Computer and Internet security are big issues today. Web sites are penetrated, and personal information is stolen leading to credit card fraud and identify theft. Over a weekend in mid January 2012, online shoe-site Zappos was hacked, and millions of customers’ information compromised. In 2007, Alcatel-Lucent somehow loss a data disk containing personal information about all its pensioners. Viruses and spoofing all contribute to making the Internet a dangerous place.
In most cases, businesses that are hacked or that misplace disks clearly have not taken adequate security precautions. Consumers need protection – legal and technological — from the evils of the Internet and the storage of electronic information.
Decades ago I worked on computer security and privacy issues on the staff of the White House Science Advisor. I learned then that the best way to keep information secure was not to make it available over any kind of network. The best firewall is a disconnected plug. But if information had to be made available, in as few cases as possible, then encryption was the best form of protection. There also had to be a need to know. Somehow all this advice seems to have been forgotten and ignored by many Internet sites.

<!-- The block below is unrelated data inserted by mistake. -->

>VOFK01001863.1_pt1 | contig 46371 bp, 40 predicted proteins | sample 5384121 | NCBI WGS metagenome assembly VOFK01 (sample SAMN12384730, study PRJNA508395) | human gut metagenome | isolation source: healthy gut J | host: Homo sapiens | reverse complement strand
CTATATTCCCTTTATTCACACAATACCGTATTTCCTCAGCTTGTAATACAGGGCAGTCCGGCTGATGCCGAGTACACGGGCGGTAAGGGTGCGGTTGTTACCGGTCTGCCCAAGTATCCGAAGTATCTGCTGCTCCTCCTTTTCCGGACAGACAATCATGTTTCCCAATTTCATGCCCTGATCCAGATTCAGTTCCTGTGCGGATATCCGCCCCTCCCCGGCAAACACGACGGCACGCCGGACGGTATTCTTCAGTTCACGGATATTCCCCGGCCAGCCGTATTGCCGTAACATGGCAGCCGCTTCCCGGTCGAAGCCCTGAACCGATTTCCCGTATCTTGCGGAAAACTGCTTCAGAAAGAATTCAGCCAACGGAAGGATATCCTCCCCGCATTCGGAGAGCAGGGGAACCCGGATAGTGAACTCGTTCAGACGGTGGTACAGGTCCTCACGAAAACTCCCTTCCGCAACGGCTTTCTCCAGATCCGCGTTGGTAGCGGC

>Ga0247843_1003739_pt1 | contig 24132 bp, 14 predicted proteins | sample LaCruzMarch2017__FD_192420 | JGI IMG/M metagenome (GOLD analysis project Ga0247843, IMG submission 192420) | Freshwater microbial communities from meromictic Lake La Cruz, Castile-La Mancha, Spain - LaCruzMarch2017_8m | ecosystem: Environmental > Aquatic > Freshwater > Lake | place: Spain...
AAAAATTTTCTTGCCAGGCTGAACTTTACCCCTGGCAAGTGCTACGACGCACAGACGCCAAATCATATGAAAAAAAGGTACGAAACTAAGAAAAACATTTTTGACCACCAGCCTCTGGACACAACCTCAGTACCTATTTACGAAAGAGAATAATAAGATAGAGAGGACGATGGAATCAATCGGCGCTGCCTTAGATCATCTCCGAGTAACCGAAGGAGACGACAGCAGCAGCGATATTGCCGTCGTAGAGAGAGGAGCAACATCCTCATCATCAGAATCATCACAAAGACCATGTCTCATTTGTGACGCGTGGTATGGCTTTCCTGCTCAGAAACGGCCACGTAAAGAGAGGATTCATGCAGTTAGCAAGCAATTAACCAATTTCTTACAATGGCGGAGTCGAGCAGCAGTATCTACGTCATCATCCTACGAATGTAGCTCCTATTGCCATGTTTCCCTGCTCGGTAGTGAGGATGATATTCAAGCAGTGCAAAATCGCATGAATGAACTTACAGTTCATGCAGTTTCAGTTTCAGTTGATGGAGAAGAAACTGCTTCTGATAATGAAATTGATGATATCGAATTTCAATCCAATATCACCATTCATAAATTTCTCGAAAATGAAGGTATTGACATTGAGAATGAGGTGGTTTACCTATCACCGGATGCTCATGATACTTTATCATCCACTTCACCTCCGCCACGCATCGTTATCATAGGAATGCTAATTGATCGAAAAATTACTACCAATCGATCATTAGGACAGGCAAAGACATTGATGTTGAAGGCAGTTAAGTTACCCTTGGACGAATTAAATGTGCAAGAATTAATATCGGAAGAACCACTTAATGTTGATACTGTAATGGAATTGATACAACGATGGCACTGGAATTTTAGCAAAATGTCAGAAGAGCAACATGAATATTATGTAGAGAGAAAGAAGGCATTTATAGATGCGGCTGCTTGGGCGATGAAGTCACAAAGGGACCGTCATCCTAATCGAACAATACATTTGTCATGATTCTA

There are other sensible protections. Customers should be given an option as to whether personal information is stored or not. The personal information that is stored should be on a separate computer that is not accessible over the Internet. All information – not just credit card information – clearly should be encrypted, with passwords and keys strongly protected. Audit trails are needed so that any penetration can be quickly determined and documented.
Today’s Internet crooks work from home or cozy offices – hacking their way into various web sites, spoofing legitimate web sites, stealing identities, pirating copyrighted material, and spamming the universe in promotion of whatever they are selling. And since each crime and each few bits of information seem insignificant, the Internet crooks get away with it. And, meanwhile, the Internet community at the slightest mention of any controls pleads about keeping the Internet free and open.